I should have entitled this entry “What else can you do with sukiyaki-cut beef?” Yes, I used sukiyaki-cut beef for the homemade tapa for the girl’s packed school lunches. Not the Spanish tapas but Filipino tapa — seasoned and fried beef cutlets served with egg and fried rice.
“Tapsilog” is a contraction of tapa, sinangag (fried rice) and itlog (egg). Okay, that’s not exactly tapsilog in the photo because the rice was steamed rather than fried. Well, we had no leftover rice from yesterday so that’s that. If you will notice, the egg in one food container was fried sunny side up while the other container has scrambled eggs. Sam likes her egg sunny side up but prefers the yolk to be cooked through. Alex, on the other hand, only eats fried eggs that have been scrambled. Different strokes for different folks, I guess, and even two sisters raised the in same house by the same mother and father will still assert their individuality in big and small ways.
There’s no big mystery about homemade tapa. It’s just frying thinly sliced beef that had been seasoned. Some marinate the beef but if the beef has been cut thinly enough, marinating is unnecessary. Some like to add sugar to the beef, making it taste like tocino, but I prefer plain salt and pepper so as not to drown the natural taste of the meat.
There are three not-so-secret-secrets to good homemade tapa — good beef, a very high cooking temperature and an ultra short cooking time. “Good beef” has two parts. First, you need to use a tender cut of beef and, second, the meat has to be sliced thinly (across the grain, naturally) so that it cooks in a very short time. Only stewing beef needs to cook for a long time. With tender cuts — like sirloin, top round or bottom round — a short cooking time over high heat yields tender but thoroughly cooked meat. Remember that unless you’re dealing with stewing beef, overcooking beef turns the meat dry and tough as a leather boot.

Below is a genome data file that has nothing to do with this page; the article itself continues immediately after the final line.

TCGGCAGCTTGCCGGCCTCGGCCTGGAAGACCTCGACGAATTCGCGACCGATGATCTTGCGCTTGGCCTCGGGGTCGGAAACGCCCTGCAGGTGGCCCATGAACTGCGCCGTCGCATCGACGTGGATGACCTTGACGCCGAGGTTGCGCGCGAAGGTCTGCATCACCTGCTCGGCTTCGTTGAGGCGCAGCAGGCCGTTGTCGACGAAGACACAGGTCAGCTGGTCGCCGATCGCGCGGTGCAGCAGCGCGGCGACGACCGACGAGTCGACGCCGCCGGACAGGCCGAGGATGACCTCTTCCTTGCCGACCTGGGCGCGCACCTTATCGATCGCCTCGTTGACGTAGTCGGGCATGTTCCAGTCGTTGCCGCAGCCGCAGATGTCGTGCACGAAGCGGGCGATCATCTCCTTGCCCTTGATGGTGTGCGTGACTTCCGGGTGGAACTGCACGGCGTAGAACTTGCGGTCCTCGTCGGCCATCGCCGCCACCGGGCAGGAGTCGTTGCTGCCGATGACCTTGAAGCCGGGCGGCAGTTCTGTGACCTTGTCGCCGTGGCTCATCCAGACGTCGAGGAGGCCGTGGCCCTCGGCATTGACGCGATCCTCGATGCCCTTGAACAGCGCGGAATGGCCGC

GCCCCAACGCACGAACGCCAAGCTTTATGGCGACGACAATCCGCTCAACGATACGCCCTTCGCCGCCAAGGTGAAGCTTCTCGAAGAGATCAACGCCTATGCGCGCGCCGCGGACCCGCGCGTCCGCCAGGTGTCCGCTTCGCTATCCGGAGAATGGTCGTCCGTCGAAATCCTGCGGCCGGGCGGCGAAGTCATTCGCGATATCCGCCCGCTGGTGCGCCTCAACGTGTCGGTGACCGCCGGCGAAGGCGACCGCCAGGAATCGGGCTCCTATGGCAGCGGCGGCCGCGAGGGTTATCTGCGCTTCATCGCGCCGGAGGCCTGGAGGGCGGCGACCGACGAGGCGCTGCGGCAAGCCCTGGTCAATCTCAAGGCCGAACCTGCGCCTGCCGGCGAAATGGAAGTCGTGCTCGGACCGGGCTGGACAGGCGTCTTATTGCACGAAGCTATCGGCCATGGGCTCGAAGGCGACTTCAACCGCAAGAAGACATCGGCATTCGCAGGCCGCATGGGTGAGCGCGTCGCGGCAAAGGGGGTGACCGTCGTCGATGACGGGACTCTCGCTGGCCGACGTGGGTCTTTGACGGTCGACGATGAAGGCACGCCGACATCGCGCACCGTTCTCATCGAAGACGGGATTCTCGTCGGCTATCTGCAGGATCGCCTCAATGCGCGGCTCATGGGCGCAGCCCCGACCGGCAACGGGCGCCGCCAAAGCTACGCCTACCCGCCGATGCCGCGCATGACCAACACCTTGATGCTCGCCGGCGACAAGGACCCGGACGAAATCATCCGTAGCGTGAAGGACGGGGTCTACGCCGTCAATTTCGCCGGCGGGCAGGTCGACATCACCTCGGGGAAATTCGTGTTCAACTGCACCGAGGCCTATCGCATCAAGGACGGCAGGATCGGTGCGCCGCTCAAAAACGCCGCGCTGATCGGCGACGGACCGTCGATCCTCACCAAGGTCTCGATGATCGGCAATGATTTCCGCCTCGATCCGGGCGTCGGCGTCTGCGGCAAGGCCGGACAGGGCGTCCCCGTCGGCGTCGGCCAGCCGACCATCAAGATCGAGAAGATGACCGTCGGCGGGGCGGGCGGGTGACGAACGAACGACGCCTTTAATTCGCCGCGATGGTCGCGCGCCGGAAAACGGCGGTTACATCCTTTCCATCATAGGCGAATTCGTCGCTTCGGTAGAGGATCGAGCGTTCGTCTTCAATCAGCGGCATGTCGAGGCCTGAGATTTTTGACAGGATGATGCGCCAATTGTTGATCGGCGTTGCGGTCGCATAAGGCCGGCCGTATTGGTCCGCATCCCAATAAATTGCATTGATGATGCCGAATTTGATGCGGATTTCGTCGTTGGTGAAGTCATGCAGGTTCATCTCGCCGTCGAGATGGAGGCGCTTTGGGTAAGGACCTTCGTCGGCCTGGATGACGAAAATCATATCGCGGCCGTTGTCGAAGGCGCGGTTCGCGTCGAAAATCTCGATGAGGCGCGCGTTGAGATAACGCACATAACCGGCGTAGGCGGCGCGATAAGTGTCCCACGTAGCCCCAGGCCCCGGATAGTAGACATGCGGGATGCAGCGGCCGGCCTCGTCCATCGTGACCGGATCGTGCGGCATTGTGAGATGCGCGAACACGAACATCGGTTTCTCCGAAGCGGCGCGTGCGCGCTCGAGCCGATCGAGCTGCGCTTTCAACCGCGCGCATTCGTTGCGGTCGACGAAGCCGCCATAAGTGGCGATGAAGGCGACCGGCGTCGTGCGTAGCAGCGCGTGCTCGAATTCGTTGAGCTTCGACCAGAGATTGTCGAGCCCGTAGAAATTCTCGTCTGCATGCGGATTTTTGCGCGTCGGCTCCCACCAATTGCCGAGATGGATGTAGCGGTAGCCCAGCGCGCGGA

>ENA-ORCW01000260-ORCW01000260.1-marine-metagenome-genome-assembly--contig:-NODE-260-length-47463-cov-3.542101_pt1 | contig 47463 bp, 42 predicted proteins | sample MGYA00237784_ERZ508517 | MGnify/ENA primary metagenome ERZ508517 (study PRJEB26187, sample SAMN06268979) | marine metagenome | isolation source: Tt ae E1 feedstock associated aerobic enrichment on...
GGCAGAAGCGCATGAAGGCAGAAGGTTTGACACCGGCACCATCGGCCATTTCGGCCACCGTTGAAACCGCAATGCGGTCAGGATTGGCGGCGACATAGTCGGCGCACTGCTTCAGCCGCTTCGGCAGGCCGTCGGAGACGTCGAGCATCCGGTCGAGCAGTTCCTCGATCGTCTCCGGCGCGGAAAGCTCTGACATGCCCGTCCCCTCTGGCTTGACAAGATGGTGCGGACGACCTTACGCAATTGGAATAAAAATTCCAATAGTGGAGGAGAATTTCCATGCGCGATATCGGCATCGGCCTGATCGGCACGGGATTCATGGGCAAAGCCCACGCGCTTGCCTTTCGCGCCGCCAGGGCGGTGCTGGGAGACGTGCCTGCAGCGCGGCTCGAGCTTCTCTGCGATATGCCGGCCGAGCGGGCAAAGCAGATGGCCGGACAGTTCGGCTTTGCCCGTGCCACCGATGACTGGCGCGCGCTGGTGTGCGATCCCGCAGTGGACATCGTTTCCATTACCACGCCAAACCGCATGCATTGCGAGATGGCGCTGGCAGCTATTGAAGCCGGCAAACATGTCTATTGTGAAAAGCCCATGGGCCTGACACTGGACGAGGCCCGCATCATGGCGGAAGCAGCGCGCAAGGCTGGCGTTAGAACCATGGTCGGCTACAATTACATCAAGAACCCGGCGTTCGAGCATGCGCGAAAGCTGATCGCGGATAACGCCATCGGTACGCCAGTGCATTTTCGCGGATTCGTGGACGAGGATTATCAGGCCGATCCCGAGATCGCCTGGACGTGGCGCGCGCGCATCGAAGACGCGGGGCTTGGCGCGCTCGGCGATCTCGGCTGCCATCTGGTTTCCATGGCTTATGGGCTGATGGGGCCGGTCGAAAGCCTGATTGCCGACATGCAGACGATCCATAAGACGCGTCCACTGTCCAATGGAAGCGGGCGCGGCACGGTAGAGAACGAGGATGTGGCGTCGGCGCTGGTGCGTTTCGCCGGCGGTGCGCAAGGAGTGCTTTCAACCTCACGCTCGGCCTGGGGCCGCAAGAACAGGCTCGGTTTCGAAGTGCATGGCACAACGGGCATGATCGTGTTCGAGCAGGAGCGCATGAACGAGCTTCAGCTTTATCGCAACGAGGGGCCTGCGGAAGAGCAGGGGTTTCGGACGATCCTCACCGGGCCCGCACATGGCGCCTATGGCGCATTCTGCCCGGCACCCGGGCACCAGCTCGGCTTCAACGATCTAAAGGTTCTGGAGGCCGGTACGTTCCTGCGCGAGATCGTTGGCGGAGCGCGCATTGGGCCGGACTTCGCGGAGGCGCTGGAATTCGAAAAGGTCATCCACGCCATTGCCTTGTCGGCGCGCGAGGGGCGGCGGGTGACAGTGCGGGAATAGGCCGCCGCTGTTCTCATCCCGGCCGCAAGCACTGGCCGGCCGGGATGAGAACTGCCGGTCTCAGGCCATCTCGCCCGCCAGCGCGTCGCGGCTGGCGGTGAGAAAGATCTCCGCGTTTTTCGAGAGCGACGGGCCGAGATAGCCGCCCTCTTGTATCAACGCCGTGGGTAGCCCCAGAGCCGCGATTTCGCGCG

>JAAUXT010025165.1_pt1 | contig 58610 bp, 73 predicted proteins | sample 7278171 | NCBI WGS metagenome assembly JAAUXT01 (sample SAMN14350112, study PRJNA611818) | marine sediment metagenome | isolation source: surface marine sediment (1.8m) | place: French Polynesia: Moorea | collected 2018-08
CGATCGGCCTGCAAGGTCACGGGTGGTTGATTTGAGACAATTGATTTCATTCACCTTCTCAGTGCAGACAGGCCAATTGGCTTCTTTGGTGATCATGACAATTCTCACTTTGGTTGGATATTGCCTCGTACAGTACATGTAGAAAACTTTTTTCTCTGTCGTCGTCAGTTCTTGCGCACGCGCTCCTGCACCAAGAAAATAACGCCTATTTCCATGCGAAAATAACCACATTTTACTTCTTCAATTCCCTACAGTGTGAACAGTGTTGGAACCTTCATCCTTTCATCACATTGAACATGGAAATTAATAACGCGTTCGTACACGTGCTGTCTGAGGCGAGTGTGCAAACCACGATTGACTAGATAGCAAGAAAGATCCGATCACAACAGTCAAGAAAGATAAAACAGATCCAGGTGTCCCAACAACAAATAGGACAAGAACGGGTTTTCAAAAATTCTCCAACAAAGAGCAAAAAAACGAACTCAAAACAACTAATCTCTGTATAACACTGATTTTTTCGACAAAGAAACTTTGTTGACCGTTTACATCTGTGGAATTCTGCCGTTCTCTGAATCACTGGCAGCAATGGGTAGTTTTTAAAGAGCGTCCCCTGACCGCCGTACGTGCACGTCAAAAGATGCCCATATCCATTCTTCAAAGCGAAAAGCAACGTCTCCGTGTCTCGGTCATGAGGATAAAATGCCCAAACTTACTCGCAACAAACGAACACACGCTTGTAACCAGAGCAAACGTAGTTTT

Why do I prefer plain salt and pepper for seasoning my beef for my homemade tapa? Because I like the cutlets to be browned and crisp around the edges while the centers remain soft and moist. Tall order when dealing with very thin slices of beef, eh? The key is no liquid, a very high fire and not overcrowding the frying pan. The beef cutlets have to cook in a single layer so that each piece touches the metal and the oil. Liquid, like marinade for instance, lengthens the cooking time because the liquid has to evaporate first before the meat gets fried in oil. The extra time needed to get rid of the liquid is enough to turn the beef tough. So, there.
I cooked enough tapa for three people, I fried an extra egg, and my hubby and I shared the third portion. We’re not really breakfast eaters but if there’s tapa and egg, who can resist, eh?